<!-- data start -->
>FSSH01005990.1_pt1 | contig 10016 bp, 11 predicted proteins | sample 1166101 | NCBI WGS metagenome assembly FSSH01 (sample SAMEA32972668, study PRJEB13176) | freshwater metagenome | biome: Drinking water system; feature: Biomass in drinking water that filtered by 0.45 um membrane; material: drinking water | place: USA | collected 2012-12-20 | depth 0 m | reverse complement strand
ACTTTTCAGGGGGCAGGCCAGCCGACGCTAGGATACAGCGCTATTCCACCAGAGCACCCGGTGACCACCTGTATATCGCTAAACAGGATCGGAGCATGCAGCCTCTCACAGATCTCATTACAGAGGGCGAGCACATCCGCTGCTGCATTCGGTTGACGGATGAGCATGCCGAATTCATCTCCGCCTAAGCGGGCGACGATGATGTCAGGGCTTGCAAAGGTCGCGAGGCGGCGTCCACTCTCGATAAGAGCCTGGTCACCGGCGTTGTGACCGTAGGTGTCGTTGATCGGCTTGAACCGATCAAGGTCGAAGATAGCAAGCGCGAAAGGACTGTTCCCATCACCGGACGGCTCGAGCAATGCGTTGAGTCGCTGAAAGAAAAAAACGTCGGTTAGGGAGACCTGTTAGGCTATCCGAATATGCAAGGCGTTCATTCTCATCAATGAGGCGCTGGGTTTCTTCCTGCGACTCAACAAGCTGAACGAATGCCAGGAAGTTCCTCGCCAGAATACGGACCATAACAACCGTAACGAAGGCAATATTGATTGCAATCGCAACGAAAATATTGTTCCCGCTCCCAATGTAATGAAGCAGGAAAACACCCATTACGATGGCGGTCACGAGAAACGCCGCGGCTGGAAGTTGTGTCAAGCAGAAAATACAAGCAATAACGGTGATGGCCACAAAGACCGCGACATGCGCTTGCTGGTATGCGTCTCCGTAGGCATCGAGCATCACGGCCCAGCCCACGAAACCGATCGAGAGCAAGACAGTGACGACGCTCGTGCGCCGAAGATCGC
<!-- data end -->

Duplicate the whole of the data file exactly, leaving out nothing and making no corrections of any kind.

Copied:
>FSSH01005990.1_pt1 | contig 10016 bp, 11 predicted proteins | sample 1166101 | NCBI WGS metagenome assembly FSSH01 (sample SAMEA32972668, study PRJEB13176) | freshwater metagenome | biome: Drinking water system; feature: Biomass in drinking water that filtered by 0.45 um membrane; material: drinking water | place: USA | collected 2012-12-20 | depth 0 m | reverse complement strand
ACTTTTCAGGGGGCAGGCCAGCCGACGCTAGGATACAGCGCTATTCCACCAGAGCACCCGGTGACCACCTGTATATCGCTAAACAGGATCGGAGCATGCAGCCTCTCACAGATCTCATTACAGAGGGCGAGCACATCCGCTGCTGCATTCGGTTGACGGATGAGCATGCCGAATTCATCTCCGCCTAAGCGGGCGACGATGATGTCAGGGCTTGCAAAGGTCGCGAGGCGGCGTCCACTCTCGATAAGAGCCTGGTCACCGGCGTTGTGACCGTAGGTGTCGTTGATCGGCTTGAACCGATCAAGGTCGAAGATAGCAAGCGCGAAAGGACTGTTCCCATCACCGGACGGCTCGAGCAATGCGTTGAGTCGCTGAAAGAAAAAAACGTCGGTTAGGGAGACCTGTTAGGCTATCCGAATATGCAAGGCGTTCATTCTCATCAATGAGGCGCTGGGTTTCTTCCTGCGACTCAACAAGCTGAACGAATGCCAGGAAGTTCCTCGCCAGAATACGGACCATAACAACCGTAACGAAGGCAATATTGATTGCAATCGCAACGAAAATATTGTTCCCGCTCCCAATGTAATGAAGCAGGAAAACACCCATTACGATGGCGGTCACGAGAAACGCCGCGGCTGGAAGTTGTGTCAAGCAGAAAATACAAGCAATAACGGTGATGGCCACAAAGACCGCGACATGCGCTTGCTGGTATGCGTCTCCGTAGGCATCGAGCATCACGGCCCAGCCCACGAAACCGATCGAGAGCAAGACAGTGACGACGCTCGTGCGCCGAAGATCGC